Noemi Smolik

  • Peter Mönnig

    Individual cultures intermingle, combine, develop in parallel, but one thing connects all of them: the breathtaking speed of technological progress in communication. Through communications technology ancient Egypt reaches us together with the launch of a cosmic rocket, Roman vases with Japanese microchips, offering a pulsating abundance of cultural ideas with which even contemporary artists in Western Europe are unfamiliar. Most artists—even those outside Europe—follow a linear, largely European progression.

    Art is nostalgic, and there are reasons for this. One still believes in the superiority

  • Stefan Bohnenberger

    Today we know that even the most profane object can be lifted into the auratic clouds of the sacred realm. Of course, the question arises of how this transformation occurs, and it is precisely this process that Stefan Bohnenberger explores in his works. The cross has reappeared constantly in Bohnenberger’s work: first made from real potatoes and hung on the wall with a simple nail, then cast in gold and presented on a pedestal, and finally hung in a small box and only visible through a peephole.

    Since then Bohnenberger has continued to use boxes for his everyday objects; these are illuminated by

  • Karel Malich

    This exhibition of the work of the Czech artist Karel Malich served as a complement to the Eastern European art fair in Hamburg. Malich lived for many years in complete isolation, but since the fall of the Communist regime, his work has gained increasing importance in both the Czech scene and international arena. He was basically unaffected by the political and social turmoil before 1989. With an astonishing consistency his work pursued a path following the classical abstraction of Modernism. Even when he was involved in conflicts, he strove to develop an art that transcended societal tensions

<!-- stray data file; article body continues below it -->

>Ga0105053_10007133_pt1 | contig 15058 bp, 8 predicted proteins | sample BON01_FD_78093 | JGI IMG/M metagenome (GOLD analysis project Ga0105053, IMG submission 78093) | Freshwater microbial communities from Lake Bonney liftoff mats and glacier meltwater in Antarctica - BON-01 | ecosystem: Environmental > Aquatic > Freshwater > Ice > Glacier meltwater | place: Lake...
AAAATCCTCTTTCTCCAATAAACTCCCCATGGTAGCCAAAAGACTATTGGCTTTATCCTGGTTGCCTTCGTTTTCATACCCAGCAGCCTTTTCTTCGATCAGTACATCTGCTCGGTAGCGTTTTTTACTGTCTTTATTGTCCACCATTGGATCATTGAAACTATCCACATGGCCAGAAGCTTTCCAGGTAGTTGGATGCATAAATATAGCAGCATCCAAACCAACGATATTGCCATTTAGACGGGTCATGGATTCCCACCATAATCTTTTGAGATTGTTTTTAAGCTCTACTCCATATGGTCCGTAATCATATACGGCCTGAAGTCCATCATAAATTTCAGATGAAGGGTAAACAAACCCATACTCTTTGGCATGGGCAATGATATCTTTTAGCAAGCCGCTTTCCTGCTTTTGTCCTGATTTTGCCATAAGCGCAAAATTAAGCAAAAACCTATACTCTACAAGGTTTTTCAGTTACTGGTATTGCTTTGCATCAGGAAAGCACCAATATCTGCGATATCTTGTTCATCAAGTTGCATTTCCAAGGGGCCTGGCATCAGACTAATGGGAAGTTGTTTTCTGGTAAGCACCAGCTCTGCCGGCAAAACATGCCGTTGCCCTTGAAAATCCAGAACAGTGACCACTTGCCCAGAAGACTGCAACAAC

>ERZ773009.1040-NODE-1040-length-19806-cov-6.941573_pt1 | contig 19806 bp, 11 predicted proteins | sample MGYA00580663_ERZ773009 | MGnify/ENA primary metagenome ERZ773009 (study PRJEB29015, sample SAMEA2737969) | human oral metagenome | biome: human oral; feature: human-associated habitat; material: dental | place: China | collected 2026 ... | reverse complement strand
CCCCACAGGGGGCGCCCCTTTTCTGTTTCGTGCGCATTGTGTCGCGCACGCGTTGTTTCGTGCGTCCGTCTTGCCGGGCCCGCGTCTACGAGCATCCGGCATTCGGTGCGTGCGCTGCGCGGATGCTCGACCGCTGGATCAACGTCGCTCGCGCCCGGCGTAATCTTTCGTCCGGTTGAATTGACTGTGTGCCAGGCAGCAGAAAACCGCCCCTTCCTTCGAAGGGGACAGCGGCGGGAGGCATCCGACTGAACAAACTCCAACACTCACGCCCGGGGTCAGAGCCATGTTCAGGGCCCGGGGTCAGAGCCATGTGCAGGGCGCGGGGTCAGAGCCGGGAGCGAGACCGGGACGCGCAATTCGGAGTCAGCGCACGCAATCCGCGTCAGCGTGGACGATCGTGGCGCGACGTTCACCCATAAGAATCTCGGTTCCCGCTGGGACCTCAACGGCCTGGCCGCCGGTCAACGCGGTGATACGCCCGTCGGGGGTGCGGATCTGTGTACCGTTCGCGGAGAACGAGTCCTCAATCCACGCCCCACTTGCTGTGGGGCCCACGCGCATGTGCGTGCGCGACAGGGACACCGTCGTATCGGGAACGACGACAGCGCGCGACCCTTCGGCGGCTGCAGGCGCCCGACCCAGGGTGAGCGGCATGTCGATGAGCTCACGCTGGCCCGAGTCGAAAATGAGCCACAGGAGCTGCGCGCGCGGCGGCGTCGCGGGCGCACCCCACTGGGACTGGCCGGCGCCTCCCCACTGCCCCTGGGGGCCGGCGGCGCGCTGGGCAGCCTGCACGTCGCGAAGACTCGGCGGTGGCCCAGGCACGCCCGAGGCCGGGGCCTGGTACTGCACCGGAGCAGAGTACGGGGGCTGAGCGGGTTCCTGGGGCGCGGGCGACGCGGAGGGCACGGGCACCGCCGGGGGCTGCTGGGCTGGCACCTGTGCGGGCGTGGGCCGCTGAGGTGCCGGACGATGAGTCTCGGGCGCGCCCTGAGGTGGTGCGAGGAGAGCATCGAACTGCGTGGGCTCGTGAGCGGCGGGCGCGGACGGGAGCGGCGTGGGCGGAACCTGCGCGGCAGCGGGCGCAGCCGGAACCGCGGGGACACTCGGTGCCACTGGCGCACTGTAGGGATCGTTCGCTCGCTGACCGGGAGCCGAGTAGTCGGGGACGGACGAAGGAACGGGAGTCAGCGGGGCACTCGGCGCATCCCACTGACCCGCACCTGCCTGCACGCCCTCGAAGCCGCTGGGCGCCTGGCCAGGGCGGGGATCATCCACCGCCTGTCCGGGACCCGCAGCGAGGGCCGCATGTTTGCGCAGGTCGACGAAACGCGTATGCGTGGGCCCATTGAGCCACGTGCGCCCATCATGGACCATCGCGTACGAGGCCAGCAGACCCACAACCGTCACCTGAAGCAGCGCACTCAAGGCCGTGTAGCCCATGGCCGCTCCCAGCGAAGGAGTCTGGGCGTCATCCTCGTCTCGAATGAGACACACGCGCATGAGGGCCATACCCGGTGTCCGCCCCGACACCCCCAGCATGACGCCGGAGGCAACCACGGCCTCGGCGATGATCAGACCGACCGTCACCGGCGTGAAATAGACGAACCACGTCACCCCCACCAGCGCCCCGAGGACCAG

• Pia Stadtbäumer

    Two life-sized pairs of male and female figures greet the viewer; made from gray wax, they stand stiffly, arms akimbo, staring intensely, their naked bodies somehow self-conscious yet self-contained. Pia Stadtbäumer modeled these figures from photographs she had taken, and the figures do have the look of being taken directly from real bodies; they are very human. Then, however, one notices the wires hanging from the ceiling to keep them upright. Suddenly, they are transformed into dolls—standing there simply, their gaze empty, they seem artificial, dehumanized, at an unreachable distance.


  • Anna Blume

    “In Supremacist abstraction I saw the truth,” Kasimir Malevich said, a statement to which Anna Blume appends a little drawing—a black cross, just like those Malevich painted. But this one is printed on fabric, which deforms it: the wrinkles in the cloth make the geometric figure irregular, erasing its clarity, and destroying drawing’s calculation and control. The order of the image is gone, and with it the hope of finding “truth.” Can Blume be serious?

    To take a quotation from a classical “master” of Modernism and join it with a small, almost insignificant drawing, as Blume does throughout the

  • Thomas Schütte

    These glazed-ceramic faces by Thomas Schütte are confusing and upsetting at the same time, since the last thing one would have expected from this artist are works that dignify humankind. Schütte is known more as a representative of the so-called “furniture builders” who were held in opposition to figurative artists by critics in the ’80s. But, as is frequently the case in contemporary art history, and as Schütte demonstrates in this new body of work, critics often use art to fulfill their own ambitions.

    The human figure has always been an important aspect of Schütte’s work, but this aspect did